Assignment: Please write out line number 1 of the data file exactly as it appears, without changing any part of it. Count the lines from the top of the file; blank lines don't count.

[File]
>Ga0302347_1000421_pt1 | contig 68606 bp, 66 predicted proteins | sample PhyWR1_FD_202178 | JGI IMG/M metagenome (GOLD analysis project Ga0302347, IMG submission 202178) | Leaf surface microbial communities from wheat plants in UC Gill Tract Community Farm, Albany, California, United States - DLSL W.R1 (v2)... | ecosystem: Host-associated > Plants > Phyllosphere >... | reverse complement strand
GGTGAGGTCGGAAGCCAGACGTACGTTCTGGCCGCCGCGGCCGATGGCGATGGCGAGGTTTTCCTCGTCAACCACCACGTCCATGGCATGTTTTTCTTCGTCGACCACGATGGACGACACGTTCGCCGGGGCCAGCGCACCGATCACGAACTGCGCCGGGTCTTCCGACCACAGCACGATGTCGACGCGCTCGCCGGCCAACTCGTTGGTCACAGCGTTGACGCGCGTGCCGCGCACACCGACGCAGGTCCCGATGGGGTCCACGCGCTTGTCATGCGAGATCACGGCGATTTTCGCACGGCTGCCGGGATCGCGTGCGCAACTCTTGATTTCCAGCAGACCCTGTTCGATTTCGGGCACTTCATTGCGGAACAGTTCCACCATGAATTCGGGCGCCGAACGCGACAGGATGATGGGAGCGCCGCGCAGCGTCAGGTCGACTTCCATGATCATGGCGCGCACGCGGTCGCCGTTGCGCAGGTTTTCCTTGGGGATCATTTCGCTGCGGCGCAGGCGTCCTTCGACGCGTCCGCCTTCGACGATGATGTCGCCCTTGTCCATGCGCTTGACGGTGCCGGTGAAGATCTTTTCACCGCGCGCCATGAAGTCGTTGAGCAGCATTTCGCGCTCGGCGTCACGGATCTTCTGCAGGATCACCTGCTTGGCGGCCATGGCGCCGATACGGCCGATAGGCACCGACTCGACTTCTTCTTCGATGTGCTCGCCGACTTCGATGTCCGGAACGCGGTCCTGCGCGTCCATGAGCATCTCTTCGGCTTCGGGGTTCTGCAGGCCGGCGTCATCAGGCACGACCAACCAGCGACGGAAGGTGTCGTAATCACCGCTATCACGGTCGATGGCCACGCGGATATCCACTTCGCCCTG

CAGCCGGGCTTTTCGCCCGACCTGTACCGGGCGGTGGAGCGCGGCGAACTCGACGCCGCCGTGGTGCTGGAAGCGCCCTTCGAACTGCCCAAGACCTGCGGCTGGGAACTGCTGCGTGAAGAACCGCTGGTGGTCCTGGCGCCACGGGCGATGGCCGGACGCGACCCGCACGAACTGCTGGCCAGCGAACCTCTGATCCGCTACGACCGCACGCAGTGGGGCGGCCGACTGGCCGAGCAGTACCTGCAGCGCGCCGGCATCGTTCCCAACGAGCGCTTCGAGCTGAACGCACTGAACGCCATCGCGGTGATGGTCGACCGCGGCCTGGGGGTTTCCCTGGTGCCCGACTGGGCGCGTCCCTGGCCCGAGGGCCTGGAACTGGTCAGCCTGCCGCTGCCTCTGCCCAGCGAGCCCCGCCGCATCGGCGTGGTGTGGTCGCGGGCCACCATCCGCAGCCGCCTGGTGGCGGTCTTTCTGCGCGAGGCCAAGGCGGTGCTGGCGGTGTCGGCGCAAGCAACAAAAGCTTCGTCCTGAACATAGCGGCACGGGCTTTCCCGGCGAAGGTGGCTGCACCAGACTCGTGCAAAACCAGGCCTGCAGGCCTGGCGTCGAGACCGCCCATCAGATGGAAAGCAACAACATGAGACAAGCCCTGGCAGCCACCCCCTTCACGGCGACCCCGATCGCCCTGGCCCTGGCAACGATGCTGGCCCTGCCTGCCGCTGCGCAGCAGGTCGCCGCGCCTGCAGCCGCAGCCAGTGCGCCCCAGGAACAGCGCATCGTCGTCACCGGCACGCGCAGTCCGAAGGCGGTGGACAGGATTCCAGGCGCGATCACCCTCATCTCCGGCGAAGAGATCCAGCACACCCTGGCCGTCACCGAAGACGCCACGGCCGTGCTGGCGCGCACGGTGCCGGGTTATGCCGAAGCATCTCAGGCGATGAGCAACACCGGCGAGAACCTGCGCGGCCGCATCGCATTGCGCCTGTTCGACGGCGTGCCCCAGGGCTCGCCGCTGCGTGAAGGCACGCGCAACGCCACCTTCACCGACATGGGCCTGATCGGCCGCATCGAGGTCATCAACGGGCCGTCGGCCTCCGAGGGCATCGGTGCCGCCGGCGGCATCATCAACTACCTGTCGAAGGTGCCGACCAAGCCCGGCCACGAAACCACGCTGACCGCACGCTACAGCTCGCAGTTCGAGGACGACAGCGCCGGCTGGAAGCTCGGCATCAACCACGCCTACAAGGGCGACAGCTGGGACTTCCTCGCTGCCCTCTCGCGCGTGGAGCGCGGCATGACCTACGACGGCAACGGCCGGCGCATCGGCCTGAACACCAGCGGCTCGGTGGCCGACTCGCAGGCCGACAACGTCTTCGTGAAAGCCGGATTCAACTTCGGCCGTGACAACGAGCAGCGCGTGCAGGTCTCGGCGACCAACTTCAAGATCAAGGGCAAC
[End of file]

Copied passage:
>Ga0302347_1000421_pt1 | contig 68606 bp, 66 predicted proteins | sample PhyWR1_FD_202178 | JGI IMG/M metagenome (GOLD analysis project Ga0302347, IMG submission 202178) | Leaf surface microbial communities from wheat plants in UC Gill Tract Community Farm, Albany, California, United States - DLSL W.R1 (v2)... | ecosystem: Host-associated > Plants > Phyllosphere >... | reverse complement strand